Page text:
A horse in Moffat County was diagnosed Monday with the county's first case of vesicular stomatitis, a highly contagious disease.
Craig veterinarian Wayne Davis confirmed the case in a middle-aged female horse. This is the 23rd case of the disease in Colorado this summer.
Vesicular stomatitis is a viral illness similar to foot and mouth disease. It gives horses, cattle, pigs and sheep sores and lesions on the mouth, hooves, nipples and teats.
The lesions can become so sore animals won't eat and rapidly lose weight.
The disease can spread to humans, but according to the Colorado Department of Agriculture, human cases are very rare.
Statewide, there are 22 ranches under quarantine for the disease. If one animal is found on a ranch with the disease, the entire ranch is quarantined until three weeks after the disease heals on every animal.
The disease, which is rarely fatal, is spread by flies and direct contact with infected animals.
This is the first case of vesicular stomatitis Davis has ever dealt with.
He said the horse came in with lesions that looked similar to foot and mouth disease. Davis sent lab results to the U.S. Department of Agriculture, which confirmed the disease.
Davis said the infected horse will get over the disease "fairly soon."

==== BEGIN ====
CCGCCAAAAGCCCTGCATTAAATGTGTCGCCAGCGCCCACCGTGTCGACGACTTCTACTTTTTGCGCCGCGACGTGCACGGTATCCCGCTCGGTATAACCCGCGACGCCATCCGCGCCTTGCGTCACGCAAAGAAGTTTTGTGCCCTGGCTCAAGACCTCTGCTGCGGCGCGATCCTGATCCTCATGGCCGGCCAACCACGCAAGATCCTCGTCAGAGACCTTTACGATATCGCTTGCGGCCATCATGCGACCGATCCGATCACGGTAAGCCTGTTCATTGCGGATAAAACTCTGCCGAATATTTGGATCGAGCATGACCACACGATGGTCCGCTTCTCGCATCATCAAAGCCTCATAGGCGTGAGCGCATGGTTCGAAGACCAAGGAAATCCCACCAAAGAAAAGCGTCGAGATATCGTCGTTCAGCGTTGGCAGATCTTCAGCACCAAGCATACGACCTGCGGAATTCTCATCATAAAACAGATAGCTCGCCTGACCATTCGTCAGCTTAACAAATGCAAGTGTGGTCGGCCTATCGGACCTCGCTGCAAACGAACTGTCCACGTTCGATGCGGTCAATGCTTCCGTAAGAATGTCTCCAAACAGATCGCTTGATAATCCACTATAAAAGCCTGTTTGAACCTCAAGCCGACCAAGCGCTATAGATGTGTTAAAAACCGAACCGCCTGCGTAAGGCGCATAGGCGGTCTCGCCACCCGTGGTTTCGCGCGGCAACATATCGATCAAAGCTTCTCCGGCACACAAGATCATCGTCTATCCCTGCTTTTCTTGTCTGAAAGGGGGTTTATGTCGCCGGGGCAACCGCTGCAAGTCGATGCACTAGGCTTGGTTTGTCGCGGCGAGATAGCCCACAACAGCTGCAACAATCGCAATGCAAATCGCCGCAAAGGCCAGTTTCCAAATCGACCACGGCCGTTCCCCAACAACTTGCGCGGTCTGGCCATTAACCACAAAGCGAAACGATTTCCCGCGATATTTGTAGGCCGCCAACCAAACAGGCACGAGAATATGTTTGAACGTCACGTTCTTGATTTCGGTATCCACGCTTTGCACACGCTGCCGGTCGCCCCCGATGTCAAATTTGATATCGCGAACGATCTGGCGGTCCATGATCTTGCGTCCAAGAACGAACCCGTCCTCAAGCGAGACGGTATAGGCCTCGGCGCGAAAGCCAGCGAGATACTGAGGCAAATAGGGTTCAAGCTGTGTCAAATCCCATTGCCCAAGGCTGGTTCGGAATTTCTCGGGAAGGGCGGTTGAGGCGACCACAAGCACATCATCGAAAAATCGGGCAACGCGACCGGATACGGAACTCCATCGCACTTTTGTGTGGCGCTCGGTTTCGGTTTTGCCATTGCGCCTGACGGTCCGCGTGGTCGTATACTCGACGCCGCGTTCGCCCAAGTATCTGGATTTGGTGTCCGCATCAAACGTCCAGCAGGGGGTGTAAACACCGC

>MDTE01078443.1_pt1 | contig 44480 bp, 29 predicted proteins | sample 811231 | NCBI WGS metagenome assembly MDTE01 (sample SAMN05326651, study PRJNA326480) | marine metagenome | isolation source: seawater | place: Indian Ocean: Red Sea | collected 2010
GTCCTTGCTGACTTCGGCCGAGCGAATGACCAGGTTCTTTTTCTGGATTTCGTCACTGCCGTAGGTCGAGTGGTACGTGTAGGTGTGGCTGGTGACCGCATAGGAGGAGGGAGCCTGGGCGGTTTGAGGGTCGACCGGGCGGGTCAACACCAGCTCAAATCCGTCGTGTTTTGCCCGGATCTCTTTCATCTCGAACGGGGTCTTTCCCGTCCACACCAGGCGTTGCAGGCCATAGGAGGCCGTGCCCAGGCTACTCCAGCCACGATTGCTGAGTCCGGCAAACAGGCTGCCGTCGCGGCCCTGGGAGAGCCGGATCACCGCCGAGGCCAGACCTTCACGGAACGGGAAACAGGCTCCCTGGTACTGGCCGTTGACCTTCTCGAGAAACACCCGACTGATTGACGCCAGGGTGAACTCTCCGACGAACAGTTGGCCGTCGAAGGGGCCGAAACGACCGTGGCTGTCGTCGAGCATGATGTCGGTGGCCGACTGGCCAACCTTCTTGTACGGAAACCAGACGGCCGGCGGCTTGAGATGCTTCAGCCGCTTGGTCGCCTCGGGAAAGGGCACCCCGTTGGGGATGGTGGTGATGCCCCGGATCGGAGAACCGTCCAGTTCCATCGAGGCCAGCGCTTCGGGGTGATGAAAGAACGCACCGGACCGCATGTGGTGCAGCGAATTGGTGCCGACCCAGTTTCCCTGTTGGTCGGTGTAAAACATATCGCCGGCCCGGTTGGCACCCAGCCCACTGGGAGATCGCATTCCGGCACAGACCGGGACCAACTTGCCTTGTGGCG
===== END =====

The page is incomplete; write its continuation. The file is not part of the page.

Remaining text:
The disease heals naturally over time, Davis said, but he gave the horse antibiotics to ward off any secondary infections.
Linh Truong, a spokeswoman with the Colorado Department of Agriculture, said vesicular stomatitis is a concern because it closely resembles foot and mouth disease and because it causes rapid weight loss.
"We keep track of it closely," Truong said.
Truong said Moffat County did not have any confirmed cases of the disease last year, but wasn't sure about before that.
Horses can be vaccinated for the disease, but Truong said the vaccinations are not a 100-percent guarantee.
In areas where a lot of horses have the disease, Truong recommends getting a booster shot, but she said Moffat County isn't one of those places.
The vaccination and booster shot are available at most veterinarians, Truong said.
Utah has 46 premises under quarantine, 30 of them right across the border in Uintah County.
A horse show had to be moved from Vernal, Utah to Craig last month because of fears of vesicular stomatitis.
Beau Benson, a veterinarian in Vernal, said the disease is starting to taper off, but it hasn't gone away.
Benson has dealt with about a dozen cases of vesicular stomatitis in horses and two human cases.
In the human case, Benson said a mother and daughter got the disease when a horse sneezed in their face. The mother and daughter are doing fine, Benson said.
Shawn Polly of Craig said the disease isn't something he worries too much about.
"It's like a person catching a cold," Polly said Monday as he loaded his horse into his trailer at the Moffat County Fairgrounds.
Polly had both of his horses vaccinated and said he doesn't plan on getting them a booster shot.